India’s military reform aims high, but faces many obstacles
Published: Sep 27, 2021 01:08 AM
India's military conducts joint military exercises with Russia's military in August 2021. Photo: VCG

India's military conducts joint military exercises with Russia's military in August 2021. Photo: VCG

According to Bloomberg, India is about to overhaul its military after a long delay. 

 This overhaul will be an unprecedented and radical reform of the Indian military. Through this reform, India wants to emulate the top three militaries in the world, the US, China and Russia, to create a modern force that matches its national status and supports its aspiration to be a great power.

The Bloomberg report also noted that a more unified Indian military would make it easier to link up with the US and its allies' forces if a conflict occurs. "A key aspect of the AUKUS partnership announced last week by the US, Australia and UK involves interoperability in a range of defense areas,  something India currently lacks within its own forces," according to the article.

Even though the US and its partners in the Indo-Pacific are wary of China to different degrees, their aim of containing and guarding against it is the same. So, it is expected that these countries will further strengthen their military interoperability, particularly in dealing with the alleged maritime threat that China poses.

However, India now faces many obstacles in its push to strengthen military ties with the West. For example, India's current weapons are mainly from Russia and may be incompatible with equipment from other countries. In addition, despite close military cooperation with Washington over the years, New Delhi has always been alert to Washington's deep involvement in the Indian military. India still wants to be a more equal partner with the US, while the US-led alliance or partnership will always be based on US standards and influences. India as a major power is surely unwilling to be controlled by others.

The close military ties between India and the West are not likely to cause a great shock to the regional situation in the short term. However, if such a trend develops, it may negatively impact the region by stimulating countries like Pakistan to strengthen their military capacity to counter India, which could intensify a regional arms race.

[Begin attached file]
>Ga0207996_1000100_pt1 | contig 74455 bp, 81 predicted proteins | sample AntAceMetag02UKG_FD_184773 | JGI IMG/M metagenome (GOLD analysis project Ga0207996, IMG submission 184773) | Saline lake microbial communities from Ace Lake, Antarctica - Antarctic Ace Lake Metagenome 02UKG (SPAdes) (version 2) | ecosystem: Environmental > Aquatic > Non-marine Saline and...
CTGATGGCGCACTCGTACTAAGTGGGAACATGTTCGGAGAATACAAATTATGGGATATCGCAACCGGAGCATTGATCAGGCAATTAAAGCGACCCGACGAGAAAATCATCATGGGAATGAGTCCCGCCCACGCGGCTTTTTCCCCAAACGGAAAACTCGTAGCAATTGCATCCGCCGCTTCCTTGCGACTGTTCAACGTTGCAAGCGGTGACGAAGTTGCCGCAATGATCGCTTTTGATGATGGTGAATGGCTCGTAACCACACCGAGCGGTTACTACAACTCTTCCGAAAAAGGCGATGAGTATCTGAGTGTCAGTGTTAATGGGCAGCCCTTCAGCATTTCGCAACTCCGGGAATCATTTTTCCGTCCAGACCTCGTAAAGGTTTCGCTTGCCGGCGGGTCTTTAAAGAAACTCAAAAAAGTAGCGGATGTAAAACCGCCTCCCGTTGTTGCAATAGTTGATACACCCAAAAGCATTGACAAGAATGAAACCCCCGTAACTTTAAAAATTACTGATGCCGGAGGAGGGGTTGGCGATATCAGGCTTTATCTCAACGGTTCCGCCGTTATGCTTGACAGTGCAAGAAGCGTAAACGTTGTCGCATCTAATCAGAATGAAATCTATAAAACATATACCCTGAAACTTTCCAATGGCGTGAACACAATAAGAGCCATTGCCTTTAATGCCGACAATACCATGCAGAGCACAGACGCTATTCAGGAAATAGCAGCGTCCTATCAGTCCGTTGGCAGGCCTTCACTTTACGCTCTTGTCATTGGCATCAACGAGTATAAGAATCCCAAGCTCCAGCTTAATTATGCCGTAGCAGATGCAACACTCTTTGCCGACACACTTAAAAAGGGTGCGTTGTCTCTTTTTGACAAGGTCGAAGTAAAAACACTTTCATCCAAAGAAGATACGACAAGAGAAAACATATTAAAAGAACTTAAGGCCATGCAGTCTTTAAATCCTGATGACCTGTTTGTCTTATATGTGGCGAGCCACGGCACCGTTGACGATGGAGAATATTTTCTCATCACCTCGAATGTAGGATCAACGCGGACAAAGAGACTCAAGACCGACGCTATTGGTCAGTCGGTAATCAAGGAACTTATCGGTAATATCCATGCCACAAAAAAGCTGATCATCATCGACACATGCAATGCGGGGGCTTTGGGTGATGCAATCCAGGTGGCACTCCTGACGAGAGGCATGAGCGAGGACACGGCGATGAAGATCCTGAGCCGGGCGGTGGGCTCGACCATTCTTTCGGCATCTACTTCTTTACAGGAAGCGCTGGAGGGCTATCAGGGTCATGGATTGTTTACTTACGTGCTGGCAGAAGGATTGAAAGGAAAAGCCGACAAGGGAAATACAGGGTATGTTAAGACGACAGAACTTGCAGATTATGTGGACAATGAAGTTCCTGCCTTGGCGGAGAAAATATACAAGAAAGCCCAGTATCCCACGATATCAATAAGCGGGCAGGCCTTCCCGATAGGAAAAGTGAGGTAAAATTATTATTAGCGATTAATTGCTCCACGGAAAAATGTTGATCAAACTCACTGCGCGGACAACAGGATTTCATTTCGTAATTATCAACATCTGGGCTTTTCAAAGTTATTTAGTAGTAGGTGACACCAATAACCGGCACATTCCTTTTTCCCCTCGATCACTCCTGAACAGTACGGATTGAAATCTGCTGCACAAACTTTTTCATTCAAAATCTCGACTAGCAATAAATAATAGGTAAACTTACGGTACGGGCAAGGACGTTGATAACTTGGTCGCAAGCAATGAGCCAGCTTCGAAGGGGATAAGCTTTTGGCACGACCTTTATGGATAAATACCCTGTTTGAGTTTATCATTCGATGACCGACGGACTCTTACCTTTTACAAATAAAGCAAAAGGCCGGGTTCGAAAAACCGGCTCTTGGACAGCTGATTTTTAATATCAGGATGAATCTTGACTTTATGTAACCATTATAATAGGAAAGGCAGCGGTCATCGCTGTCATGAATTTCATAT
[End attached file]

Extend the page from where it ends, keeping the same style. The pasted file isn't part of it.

According to Bloomberg, India's military reform will create at least four theater commands: one in the west focused on Pakistan, another in the east facing China, a maritime command for the Indian Ocean region, and an air defense command. The establishment of the first two commands indicates that New Delhi continues to view Beijing and Islamabad in its defense policy as real and direct threats. In particular, India's plan to establish an eastern theater command in light of the ongoing downturn in China-India relations proves its unabated wariness of the modernization of China's military forces. Moreover, India shows its desire to exert greater influence in the Indian Ocean through the creation of a maritime command on the region.

The military reform will inevitably involve the division of the military's theater of operations, the movement of military equipment and the change of garrison personnel. But this might send a wrong signal the neighbors, including China, and could even lead to a strategic miscalculation. The mobilization of Indian troops could be misunderstood by its neighbors as a move from New Delhi that is strengthening its military deployment. Therefore, at a time when strategic mutual trust between India and its neighbors is so fragile, this military reform may damage the relationship between New Delhi and its neighbors regardless of the intentions.

Nevertheless, New Delhi will find it difficult to conduct its military reform. It will encounter some barriers domestically. This includes a weakened Indian economy due to the COVID-19 epidemic, a major factor to implement any type of reform. In addition, India's land, maritime, and air forces are independent of each other and such a division on its military culture is difficult to eliminate.

There is no doubt that a reform of any military power is a great improvement or even a subversive demolishment of the old system. India's reform process has only just started and it already faces many challenges and fears that New Delhi will face more tasks in the overhaul process. India's military reform in a short period still seems relatively radical. 

The author is the director of the research department of the National Strategy Institute at Tsinghua University. opinion@globaltimes.com.cn